Steinbeck, John

  Poetry & Prose    Books / People

John Steinbeck was the third of four children and the only son born to John Ernst — a school teacher — and Olive Hamilton Steinbeck. Steinbeck won the 1962 Nobel Prize in Literature “for his realistic and imaginative writings, combining as they do sympathetic humour and keen social perception.”

|  27th February 1902, Salinas, California.
|  20th December 1968, New York.

The Grapes of Wrath (1939) won the Pulitzer Prize and is considered Steinbeck’s masterpiece. It is now firmly part of the American literary canon; in the first 75 years of its publication, it has sold at least 15 million copies (and god knows how many copies have been loaned from libraries and downloaded as free PDFs).


REFERENCES

Steinbeck, J. (1937). Of Mice and Men. New York: Covici Friede.

Steinbeck, J. (1939). The Grapes of Wrath. New York City: The Viking Press/James Lloyd.

Steinbeck, J. (1939). East of Eden. New York City: The Viking Press.


Oh, American Gothic
I think of Grant Wood’s “American Gothic.” Quite why, I dunno, but I do.
John Steinbeck's signature
“And this I believe: that the free, exploring mind of the individual human is the most valuable thing in the world.
 
And this I would fight for: the freedom of the mind to take any direction it wishes, undirected.
 
And this I must fight against: any religion, or government which limits or destroys the individual.
 
This is what I am and what I am about.”

John Steinbeck’s “Of Mice and Men”


Source: Sparknotes. (2010). Of Mice and Men. Retrieved from http://www.sparknotes.com/lit/micemen/

My imagination will get me a passport to hell one day.

of_mice_and_men
This is Steinbeck’s most popular work; I’d go for Grapes of Wrath though!!

READING LIST ETC.

WRITERS POETS
PHILOSOPHERS PSYCHOLOGISTS

POLITICAL FIGURES


BOOKS OF FICTIONNON-FICTION BOOKS


I was dead, deader than dead because, I was still alive.
Ways of Escape ~  
“I was dead, deader than dead because, I was still alive.”
The Prophet is a book of 26 prose poetry fables written in English by the Lebanese-American poet and writer Kahlil Gibran. The Prophet has been translated into over 100 different languages, making it one of the most translated books in history. Moreover, it has never been out of print.
The Prophet ~
“If you love somebody, let them go, for if they return, they were always yours. And if they don’t, they never were.”
The Essential Rumi, by Rumi ~ e.g. ~ “Lovers don't finally meet somewhere. They're in each other all along.”
The Essential Rumi ~  “Lovers don’t finally meet somewhere. They’re in each other all along.”
.
Paradise Lost
Paradise Lost
Simone de Beauvoir (1908–1986) was a French writer, philosopher and political activist. She is known for her 1949 treatise The Second Sex, a detailed analysis of women's oppression and a foundational tract of contemporary feminism.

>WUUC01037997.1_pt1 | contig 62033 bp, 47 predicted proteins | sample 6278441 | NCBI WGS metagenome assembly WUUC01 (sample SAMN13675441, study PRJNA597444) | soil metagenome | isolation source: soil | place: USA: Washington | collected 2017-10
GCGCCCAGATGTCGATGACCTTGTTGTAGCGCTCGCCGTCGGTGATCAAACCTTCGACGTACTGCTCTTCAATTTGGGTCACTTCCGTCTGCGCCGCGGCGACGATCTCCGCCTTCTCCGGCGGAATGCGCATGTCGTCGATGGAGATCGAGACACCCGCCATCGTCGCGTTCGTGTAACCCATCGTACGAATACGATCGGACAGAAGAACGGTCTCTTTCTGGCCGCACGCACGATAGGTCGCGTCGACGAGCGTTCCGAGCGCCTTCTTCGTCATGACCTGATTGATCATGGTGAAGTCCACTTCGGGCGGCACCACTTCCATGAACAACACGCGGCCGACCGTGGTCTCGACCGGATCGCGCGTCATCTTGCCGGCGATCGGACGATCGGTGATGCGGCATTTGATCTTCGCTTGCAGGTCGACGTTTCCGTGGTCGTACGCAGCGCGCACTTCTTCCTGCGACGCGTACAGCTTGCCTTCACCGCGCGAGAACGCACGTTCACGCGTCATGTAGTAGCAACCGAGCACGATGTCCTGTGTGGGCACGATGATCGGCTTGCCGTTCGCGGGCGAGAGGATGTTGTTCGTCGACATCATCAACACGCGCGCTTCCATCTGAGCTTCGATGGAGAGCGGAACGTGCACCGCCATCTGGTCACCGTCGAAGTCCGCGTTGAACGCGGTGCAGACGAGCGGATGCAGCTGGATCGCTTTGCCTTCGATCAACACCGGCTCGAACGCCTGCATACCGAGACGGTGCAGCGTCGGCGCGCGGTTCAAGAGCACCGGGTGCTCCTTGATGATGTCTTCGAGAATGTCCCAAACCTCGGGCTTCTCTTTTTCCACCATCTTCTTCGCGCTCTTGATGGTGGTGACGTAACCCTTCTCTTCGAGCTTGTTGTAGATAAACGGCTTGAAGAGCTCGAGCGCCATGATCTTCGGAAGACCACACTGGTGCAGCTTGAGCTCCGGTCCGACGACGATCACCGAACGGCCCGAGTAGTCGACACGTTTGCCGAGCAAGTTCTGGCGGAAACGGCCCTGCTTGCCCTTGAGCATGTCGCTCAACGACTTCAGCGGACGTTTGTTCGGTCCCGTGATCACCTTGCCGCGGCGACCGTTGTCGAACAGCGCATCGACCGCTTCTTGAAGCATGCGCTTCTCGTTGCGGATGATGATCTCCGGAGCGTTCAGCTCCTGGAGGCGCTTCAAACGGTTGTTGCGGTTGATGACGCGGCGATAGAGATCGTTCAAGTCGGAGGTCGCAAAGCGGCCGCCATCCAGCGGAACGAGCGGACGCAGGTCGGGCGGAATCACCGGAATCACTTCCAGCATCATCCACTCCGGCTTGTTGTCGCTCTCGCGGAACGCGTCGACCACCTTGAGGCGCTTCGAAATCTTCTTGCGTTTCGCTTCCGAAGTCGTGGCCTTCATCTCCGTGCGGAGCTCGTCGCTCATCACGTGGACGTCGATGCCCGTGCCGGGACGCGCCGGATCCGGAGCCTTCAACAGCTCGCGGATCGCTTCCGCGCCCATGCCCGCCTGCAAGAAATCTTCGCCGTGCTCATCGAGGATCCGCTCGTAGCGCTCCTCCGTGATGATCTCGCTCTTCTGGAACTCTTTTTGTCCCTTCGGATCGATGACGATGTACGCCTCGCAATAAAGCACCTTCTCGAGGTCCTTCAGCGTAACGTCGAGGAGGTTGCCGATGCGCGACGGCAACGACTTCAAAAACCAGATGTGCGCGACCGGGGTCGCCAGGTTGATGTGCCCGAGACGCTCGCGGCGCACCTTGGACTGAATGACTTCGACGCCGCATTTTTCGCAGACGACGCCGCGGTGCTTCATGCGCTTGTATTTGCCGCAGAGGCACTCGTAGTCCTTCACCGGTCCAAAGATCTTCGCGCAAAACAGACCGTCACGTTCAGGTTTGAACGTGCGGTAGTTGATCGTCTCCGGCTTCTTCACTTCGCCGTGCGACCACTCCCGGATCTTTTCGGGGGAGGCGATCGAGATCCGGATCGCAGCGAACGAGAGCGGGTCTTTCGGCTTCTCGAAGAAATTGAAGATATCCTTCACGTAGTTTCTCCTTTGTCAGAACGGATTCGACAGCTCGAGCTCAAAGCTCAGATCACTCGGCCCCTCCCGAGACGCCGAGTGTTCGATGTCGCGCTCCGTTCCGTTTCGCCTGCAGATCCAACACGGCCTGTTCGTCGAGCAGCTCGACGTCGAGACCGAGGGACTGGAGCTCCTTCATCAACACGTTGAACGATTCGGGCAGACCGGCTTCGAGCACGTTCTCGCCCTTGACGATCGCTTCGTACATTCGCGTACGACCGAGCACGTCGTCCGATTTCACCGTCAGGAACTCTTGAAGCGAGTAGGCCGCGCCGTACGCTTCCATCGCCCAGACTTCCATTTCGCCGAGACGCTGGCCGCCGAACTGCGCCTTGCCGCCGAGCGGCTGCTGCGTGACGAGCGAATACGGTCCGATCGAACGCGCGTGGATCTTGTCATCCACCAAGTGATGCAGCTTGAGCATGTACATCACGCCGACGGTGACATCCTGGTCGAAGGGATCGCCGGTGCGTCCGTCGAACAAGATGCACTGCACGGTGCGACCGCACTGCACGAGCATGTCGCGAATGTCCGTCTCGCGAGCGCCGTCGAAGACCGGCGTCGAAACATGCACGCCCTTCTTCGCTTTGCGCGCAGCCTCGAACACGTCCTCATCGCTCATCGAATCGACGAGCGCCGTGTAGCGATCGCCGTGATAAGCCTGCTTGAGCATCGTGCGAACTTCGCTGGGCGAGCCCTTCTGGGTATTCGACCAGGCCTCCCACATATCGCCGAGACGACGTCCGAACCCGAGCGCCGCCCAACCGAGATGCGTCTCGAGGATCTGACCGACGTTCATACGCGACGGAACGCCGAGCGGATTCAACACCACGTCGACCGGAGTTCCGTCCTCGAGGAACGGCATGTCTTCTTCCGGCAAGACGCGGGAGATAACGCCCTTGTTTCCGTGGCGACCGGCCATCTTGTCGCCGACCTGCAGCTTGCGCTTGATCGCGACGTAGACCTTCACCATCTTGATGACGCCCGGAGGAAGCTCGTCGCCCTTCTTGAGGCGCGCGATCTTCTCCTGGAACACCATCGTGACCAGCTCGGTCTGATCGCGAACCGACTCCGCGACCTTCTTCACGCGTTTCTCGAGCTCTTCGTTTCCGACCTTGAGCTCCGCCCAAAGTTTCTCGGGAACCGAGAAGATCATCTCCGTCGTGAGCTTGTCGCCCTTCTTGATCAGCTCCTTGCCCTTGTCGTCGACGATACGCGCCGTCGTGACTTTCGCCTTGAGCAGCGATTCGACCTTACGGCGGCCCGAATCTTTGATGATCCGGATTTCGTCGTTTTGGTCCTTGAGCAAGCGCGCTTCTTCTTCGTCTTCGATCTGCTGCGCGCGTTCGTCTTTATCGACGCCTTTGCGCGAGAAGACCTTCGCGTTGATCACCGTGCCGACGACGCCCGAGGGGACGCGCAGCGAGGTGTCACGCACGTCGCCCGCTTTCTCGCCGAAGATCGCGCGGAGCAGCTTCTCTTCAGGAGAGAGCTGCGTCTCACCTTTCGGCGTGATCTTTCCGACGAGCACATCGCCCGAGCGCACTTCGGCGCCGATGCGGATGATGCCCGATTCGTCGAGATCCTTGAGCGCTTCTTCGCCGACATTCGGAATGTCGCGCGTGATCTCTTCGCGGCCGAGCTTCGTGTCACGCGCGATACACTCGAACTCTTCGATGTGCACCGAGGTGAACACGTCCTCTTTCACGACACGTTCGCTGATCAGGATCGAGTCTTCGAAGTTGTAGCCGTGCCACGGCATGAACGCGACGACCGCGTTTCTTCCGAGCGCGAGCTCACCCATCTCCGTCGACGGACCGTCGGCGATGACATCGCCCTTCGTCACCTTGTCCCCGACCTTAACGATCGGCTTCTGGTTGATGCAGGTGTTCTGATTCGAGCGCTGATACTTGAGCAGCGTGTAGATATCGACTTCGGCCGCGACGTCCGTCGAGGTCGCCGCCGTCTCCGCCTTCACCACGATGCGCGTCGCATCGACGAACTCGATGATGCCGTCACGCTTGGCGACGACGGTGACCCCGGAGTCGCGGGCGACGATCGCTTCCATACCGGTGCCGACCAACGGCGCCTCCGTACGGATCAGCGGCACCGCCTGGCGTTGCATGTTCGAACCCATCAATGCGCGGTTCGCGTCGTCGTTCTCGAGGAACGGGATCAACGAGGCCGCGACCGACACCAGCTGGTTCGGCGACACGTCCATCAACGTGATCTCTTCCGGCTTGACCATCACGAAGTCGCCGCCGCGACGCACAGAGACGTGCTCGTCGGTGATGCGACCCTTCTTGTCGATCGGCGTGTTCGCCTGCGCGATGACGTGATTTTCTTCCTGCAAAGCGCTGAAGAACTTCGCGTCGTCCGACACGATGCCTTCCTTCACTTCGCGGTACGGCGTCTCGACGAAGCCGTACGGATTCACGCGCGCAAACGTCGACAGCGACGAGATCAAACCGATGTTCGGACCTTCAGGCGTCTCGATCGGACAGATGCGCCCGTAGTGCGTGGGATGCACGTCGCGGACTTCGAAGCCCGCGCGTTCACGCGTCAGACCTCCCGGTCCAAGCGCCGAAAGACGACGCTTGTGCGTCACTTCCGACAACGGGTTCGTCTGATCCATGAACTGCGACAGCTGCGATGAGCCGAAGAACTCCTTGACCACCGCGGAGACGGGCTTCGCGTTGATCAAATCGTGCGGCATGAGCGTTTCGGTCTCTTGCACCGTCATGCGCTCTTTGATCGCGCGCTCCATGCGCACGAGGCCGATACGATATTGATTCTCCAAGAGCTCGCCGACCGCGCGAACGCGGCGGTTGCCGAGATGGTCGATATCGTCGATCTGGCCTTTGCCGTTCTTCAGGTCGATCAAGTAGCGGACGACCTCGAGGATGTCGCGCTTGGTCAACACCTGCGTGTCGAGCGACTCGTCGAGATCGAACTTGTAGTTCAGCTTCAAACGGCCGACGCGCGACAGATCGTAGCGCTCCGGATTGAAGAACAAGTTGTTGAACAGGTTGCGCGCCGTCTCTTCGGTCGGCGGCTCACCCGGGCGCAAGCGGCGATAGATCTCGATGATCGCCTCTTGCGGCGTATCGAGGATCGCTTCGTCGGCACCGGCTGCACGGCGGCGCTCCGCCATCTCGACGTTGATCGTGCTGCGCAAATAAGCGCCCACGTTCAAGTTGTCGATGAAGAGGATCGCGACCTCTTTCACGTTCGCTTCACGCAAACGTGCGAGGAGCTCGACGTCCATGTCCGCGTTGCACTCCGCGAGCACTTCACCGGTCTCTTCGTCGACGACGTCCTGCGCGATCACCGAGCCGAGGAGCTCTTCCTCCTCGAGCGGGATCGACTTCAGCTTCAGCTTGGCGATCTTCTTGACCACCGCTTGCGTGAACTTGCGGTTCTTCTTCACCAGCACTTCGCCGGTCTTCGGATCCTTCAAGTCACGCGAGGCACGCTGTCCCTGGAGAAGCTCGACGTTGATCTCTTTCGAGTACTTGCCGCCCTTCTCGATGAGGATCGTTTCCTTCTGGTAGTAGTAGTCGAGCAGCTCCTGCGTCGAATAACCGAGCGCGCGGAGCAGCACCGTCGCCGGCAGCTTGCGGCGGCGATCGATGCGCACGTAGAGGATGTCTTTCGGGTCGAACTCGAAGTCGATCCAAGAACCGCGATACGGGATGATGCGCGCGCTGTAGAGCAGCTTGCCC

The Second Sex
1984
1984
Delta of Venus
Delta of Venus
A Room of one's own
A Room of One’s Own
War and Peace is the 1869 novel by Russian author Leo Tolstoy. It is regarded as a classic of world literature. (The novel chronicles the French invasion of Russia and the impact of the Napoleonic era on Tsarist society through the stories of five Russian aristocratic families.) Tolstoy said War and Peace is "not a novel, even less is it a poem, and still less a historical chronicle." Tolstoy regarded Anna Karenina as his first true novel.
War and Peace
Brave New World (1932) is a dystopian novel by English author Aldous Huxley. Set in a futuristic World State, whose citizens are environmentally engineered into an intelligence-based social hierarchy, the novel anticipates huge scientific advancements in reproductive technology, sleep-learning, psychological manipulation and classical conditioning that are combined to make a dystopian society which is challenged by only a single individual: the story's protagonist (one Bernard Marx). In 1999, the Modern Library ranked Brave New World at number five on its list of the 100 best English-language novels of the 20th c.
Brave New World
Beloved is a 1987 novel by the late American writer Toni Morrison. The novel won the Pulitzer Prize for Fiction in 1988 and, in a survey of writers and literary critics compiled by The New York Times, it was ranked the best work of American fiction from 1981 to 2006. The work, set after the American Civil War of 1861 to 1865, was inspired by the life of Margaret Garner, an African American who escaped slavery by crossing the Ohio River to Ohio, a free state. Garner was subsequently captured and decided to kill her infant daughter rather than have her taken into slavery.
Beloved
Moby~Dick
The Grapes of Wrath

ENGLISH LIT.

The English language
“Elizabethan era” / “Love letters”
French in English / Latin in English
Anthology / Chronology / Terminology
Phrases & idioms (with their etymologies)
Literary criticism: analysing poetry & prose
Glossary of works, writers and literary devices:
A B C D E F G H I J K L M N O P Q R S T U V W X Y Z
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